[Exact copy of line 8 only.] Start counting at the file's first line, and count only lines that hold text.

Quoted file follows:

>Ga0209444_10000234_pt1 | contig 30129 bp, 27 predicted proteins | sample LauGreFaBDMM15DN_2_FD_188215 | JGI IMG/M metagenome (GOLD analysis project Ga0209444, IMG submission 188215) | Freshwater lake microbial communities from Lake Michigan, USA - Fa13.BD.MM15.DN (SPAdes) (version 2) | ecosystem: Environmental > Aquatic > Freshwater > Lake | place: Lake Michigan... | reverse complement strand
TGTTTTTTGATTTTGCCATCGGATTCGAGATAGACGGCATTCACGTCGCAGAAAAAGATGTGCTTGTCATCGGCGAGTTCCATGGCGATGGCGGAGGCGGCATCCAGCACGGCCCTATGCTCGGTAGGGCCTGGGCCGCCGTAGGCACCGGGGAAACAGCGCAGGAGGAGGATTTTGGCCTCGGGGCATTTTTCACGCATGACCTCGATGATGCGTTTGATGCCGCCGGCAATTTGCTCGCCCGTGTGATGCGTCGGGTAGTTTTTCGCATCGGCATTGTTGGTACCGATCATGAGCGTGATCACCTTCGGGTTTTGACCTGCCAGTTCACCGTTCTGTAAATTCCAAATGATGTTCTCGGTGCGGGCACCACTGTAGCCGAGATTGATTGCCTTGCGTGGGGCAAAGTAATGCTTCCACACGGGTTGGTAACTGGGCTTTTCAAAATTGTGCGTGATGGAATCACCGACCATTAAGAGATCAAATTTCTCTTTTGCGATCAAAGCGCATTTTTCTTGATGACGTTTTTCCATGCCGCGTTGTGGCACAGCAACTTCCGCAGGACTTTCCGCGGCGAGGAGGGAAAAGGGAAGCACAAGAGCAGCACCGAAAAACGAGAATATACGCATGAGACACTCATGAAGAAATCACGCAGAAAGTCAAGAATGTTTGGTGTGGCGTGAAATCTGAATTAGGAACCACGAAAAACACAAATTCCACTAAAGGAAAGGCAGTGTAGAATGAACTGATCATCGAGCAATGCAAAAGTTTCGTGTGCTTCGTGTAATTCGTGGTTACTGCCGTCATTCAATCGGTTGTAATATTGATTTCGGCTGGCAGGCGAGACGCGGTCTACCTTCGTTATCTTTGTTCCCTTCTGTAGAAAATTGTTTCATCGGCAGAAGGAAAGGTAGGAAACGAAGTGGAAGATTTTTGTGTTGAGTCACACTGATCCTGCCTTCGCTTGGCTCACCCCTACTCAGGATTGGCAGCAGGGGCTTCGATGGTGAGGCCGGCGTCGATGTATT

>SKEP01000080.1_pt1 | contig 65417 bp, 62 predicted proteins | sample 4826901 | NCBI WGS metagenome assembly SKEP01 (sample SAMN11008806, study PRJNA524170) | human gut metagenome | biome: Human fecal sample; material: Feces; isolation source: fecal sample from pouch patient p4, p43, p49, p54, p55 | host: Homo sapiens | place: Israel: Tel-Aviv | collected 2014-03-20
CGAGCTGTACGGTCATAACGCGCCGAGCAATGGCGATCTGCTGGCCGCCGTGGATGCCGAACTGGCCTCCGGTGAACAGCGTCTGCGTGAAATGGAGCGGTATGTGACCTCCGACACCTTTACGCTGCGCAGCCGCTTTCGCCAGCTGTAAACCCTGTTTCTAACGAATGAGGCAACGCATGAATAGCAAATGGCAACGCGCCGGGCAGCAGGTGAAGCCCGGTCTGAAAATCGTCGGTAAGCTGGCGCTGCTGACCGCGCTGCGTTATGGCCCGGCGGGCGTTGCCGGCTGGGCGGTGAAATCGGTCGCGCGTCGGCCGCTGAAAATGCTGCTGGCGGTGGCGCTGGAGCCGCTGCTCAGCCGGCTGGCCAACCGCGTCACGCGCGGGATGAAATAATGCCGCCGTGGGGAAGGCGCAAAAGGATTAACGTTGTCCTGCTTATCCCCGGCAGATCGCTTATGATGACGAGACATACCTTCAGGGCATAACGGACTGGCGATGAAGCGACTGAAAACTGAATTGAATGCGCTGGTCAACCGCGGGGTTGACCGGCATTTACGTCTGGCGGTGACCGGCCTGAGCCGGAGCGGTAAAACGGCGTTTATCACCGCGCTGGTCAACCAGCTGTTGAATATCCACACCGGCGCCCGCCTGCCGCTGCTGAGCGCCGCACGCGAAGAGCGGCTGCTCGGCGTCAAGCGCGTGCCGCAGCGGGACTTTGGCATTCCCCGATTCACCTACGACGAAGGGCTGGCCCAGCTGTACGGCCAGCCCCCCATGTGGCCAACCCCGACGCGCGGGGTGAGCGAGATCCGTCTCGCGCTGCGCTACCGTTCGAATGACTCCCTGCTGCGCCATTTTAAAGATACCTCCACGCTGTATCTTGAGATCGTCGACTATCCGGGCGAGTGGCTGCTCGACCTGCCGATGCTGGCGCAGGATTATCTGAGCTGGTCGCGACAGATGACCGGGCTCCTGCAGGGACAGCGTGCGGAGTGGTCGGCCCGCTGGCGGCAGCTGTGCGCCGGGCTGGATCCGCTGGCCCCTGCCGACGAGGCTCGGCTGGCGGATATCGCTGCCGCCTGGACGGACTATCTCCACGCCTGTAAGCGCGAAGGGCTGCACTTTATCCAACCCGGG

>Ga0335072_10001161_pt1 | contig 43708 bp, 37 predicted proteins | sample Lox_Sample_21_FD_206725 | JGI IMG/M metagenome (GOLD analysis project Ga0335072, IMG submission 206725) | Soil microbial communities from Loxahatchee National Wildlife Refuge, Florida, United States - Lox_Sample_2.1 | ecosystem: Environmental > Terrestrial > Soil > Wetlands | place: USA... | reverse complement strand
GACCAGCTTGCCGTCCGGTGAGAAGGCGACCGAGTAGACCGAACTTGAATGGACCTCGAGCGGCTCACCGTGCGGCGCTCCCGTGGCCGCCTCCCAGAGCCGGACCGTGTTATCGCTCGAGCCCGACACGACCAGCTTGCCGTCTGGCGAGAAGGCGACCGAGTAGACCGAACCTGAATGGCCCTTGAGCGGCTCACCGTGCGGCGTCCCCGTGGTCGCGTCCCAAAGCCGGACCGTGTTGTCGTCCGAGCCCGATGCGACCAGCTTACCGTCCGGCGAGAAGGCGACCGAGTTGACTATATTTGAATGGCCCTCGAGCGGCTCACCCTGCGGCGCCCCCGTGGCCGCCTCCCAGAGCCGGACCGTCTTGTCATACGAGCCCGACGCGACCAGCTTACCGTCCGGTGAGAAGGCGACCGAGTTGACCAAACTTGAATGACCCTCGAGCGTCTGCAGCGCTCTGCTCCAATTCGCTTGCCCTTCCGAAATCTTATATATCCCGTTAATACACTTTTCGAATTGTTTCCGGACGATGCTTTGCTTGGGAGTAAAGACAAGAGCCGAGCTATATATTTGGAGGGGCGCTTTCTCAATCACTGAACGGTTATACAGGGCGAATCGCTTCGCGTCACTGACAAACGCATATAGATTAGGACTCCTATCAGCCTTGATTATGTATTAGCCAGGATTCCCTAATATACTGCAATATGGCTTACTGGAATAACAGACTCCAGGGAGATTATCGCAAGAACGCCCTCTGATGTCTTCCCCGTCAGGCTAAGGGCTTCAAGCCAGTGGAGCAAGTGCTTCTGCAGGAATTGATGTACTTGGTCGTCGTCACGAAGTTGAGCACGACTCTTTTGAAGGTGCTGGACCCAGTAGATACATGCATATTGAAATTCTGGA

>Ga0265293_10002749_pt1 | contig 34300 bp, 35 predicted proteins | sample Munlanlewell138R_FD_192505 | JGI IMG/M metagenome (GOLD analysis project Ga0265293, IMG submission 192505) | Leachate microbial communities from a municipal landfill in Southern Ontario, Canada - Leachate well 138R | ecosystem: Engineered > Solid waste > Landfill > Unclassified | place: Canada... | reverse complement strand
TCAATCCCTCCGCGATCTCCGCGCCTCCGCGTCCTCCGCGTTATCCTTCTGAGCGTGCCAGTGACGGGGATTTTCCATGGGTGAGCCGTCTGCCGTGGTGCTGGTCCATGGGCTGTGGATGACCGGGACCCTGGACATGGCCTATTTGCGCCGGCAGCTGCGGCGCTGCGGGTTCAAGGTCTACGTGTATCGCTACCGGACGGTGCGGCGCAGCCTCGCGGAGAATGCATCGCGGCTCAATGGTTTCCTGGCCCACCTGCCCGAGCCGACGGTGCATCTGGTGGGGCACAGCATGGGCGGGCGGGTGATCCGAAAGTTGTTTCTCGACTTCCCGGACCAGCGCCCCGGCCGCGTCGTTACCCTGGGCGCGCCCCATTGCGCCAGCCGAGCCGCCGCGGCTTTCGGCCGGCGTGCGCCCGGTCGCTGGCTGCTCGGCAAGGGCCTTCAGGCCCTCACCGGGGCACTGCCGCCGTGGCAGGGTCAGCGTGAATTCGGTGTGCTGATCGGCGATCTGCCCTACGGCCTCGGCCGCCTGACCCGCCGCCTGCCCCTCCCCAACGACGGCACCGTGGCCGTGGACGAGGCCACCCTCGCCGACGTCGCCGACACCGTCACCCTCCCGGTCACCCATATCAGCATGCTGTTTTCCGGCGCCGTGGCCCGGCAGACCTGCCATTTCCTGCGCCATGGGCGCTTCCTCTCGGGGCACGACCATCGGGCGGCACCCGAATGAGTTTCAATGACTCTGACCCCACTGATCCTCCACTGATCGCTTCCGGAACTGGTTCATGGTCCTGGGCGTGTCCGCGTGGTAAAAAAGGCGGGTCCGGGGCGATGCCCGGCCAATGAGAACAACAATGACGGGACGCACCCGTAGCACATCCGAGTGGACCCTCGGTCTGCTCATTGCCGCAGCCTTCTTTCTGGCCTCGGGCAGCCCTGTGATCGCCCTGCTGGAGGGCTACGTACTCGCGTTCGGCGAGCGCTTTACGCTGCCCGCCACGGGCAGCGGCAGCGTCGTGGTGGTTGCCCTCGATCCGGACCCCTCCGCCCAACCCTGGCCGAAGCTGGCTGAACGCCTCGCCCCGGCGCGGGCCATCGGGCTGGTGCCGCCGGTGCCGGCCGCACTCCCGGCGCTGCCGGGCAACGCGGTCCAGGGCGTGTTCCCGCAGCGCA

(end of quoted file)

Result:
TCAATCCCTCCGCGATCTCCGCGCCTCCGCGTCCTCCGCGTTATCCTTCTGAGCGTGCCAGTGACGGGGATTTTCCATGGGTGAGCCGTCTGCCGTGGTGCTGGTCCATGGGCTGTGGATGACCGGGACCCTGGACATGGCCTATTTGCGCCGGCAGCTGCGGCGCTGCGGGTTCAAGGTCTACGTGTATCGCTACCGGACGGTGCGGCGCAGCCTCGCGGAGAATGCATCGCGGCTCAATGGTTTCCTGGCCCACCTGCCCGAGCCGACGGTGCATCTGGTGGGGCACAGCATGGGCGGGCGGGTGATCCGAAAGTTGTTTCTCGACTTCCCGGACCAGCGCCCCGGCCGCGTCGTTACCCTGGGCGCGCCCCATTGCGCCAGCCGAGCCGCCGCGGCTTTCGGCCGGCGTGCGCCCGGTCGCTGGCTGCTCGGCAAGGGCCTTCAGGCCCTCACCGGGGCACTGCCGCCGTGGCAGGGTCAGCGTGAATTCGGTGTGCTGATCGGCGATCTGCCCTACGGCCTCGGCCGCCTGACCCGCCGCCTGCCCCTCCCCAACGACGGCACCGTGGCCGTGGACGAGGCCACCCTCGCCGACGTCGCCGACACCGTCACCCTCCCGGTCACCCATATCAGCATGCTGTTTTCCGGCGCCGTGGCCCGGCAGACCTGCCATTTCCTGCGCCATGGGCGCTTCCTCTCGGGGCACGACCATCGGGCGGCACCCGAATGAGTTTCAATGACTCTGACCCCACTGATCCTCCACTGATCGCTTCCGGAACTGGTTCATGGTCCTGGGCGTGTCCGCGTGGTAAAAAAGGCGGGTCCGGGGCGATGCCCGGCCAATGAGAACAACAATGACGGGACGCACCCGTAGCACATCCGAGTGGACCCTCGGTCTGCTCATTGCCGCAGCCTTCTTTCTGGCCTCGGGCAGCCCTGTGATCGCCCTGCTGGAGGGCTACGTACTCGCGTTCGGCGAGCGCTTTACGCTGCCCGCCACGGGCAGCGGCAGCGTCGTGGTGGTTGCCCTCGATCCGGACCCCTCCGCCCAACCCTGGCCGAAGCTGGCTGAACGCCTCGCCCCGGCGCGGGCCATCGGGCTGGTGCCGCCGGTGCCGGCCGCACTCCCGGCGCTGCCGGGCAACGCGGTCCAGGGCGTGTTCCCGCAGCGCA